We actually didn't expect him to start school this week. He was on a waiting list and I didn't think there would be an opening till about mid-year or so. But on Sunday I got the call. They had an opening for Silas in the Woodpeckers class (his age group), effective immediately (this is the first full week of school). On Monday afternoon, we filled out a bunch of forms, signed a check, and most importantly, met his teacher. I can't say enough about her. I knew right away that she would be patient and caring with Silas. Separation anxiety is a big deal for us. Silas is used to being with us ALL of the time. If not us, then with Patrick or his grandparents. We've never had him in daycare, never left him with people he didn't know well. Although his class is only two hours long, we knew he would freak out when we didn't stay with him.
On Tuesday, we dropped him off, stayed a bit, just like the other parents were, and then attempted to leave. He clung to us and cried. His teacher picked him up and held him and told him he could wave to us from the window. Seeing his sad little face through that window was so very hard for me. I went back to the car and balled. But we did it. We left him in the care of competent adults and then walked to a nearby cafe and and actully had a lovely child-free time. When we returned, we could see from the road that the class was outside on the playground and we searched for Silas. At first, we couldn't see him (we were a good 50 feet away) and I had this fear that he was inside, too traumatized to play. Finally Drew spotted him: "he's there, by the slide. He's having fun." Relief!
At the end of the day, the kids have music time and the parents gather outside in the hallway. The teacher says goodbye to each child individually and they come out one by one. When he saw us, his reaction was, well, nonchalant. Oh, you're back. Okay then.
The teacher said he did very well. He was upset for less than 10 minutes and then was fine. We'll see how he does tomorrow.
Just a few things about the preschool we chose. It's a cooperative school, meaning it's a non-profit and the parents are expected to participate periodically in the classroom as well as be on committees and attend parent classes. Drew will be doing a lot of that as he is the stay-at-home parent, but I will be involved however I can be. I was pleased to see just as many dads as moms dropping off and picking up their children. Times have changed in that regard.
This year, he'll be attending two mornings a week. If we keep him in this school, he'll attend four afternoons a week next year. For now, the two mornings a week is the perfect amount. The curriculum is play-based rather than academic, and that was perhaps one of the most important factors for us when choosing a school. They explore the senses a great deal. For instance, they used paints with various scents, like rosemary and lavender, added to them. The children could then go out and find the plants in the garden with those smells.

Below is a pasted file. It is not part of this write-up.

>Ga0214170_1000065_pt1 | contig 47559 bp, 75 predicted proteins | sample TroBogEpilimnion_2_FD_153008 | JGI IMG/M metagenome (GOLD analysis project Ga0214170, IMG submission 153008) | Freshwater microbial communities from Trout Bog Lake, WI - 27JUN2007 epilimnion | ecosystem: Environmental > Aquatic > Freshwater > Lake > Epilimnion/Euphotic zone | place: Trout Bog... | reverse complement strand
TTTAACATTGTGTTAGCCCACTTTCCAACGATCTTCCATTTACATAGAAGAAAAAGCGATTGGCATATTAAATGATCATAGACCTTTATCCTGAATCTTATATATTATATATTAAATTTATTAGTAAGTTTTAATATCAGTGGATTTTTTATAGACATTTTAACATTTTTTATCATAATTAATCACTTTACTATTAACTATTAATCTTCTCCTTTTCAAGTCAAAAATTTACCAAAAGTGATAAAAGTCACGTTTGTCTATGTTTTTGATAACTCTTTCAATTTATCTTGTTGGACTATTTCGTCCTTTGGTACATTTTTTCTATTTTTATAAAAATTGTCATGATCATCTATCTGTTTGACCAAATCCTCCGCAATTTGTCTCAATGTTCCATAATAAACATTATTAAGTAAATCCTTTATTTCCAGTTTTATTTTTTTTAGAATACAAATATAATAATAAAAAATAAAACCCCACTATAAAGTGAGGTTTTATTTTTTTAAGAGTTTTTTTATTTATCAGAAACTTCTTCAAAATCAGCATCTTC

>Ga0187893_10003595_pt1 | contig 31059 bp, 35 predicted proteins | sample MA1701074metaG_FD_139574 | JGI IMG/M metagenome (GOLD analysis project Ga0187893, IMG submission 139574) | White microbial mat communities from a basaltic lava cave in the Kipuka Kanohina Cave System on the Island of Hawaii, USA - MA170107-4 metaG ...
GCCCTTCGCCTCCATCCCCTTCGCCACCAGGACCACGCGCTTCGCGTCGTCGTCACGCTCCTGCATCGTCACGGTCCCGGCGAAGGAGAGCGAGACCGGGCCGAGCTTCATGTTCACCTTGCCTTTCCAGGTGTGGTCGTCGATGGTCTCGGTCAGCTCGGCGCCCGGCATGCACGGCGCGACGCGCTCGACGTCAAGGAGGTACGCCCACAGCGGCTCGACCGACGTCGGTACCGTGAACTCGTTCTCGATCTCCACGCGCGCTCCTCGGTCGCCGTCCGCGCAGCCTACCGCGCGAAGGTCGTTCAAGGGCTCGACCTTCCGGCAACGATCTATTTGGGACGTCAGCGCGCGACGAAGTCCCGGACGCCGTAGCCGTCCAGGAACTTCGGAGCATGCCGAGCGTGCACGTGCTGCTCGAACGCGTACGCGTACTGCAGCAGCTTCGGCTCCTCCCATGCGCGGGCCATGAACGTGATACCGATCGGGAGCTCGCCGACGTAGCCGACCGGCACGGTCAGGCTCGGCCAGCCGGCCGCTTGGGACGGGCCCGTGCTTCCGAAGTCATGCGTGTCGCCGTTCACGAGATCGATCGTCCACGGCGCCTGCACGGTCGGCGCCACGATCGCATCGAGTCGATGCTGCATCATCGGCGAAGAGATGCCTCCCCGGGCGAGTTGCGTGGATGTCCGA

To give you an idea of their philosophy, I will end with an excerpt from the Coop's webpage (for security reasons, I won't be publishing the name of his preschool or linking to their webpage, I will simply call his school the Coop):
Research in the area of early childhood education indicates that young children learn best through play. In the process of exploring and manipulating materials in their environment, they gain an understanding of their world. Programs that provide a wide variety of experiences appealing to all of their senses, appropriate to their age and developmental level, are the most valuable. Young children are natural learners. Their curiosity and desire to make sense of their world lead to spontaneous, self-directed learning.
It is for these reasons that a large part of our school day is devoted to free play. We plan experiences to involve the child's senses of sight, hearing, taste, touch and smell. The more fully a child explores, senses and interacts with real objects, the more meaningful and long-lasting this learning will be. Our school is committed to developing the whole child - physically, emotionally, socially and intellectually - by allowing space in which each child can explore the environment, interact with peers and adults, and have the opportunity to experiment with materials not readily available at home.
We believe that each parent and child is unique and deserves to be treated with kindness and respect. We realize that the Coop is each one of us individually and all of us collectively. May we learn together, support each other, and may our family lives be enriched from the experience.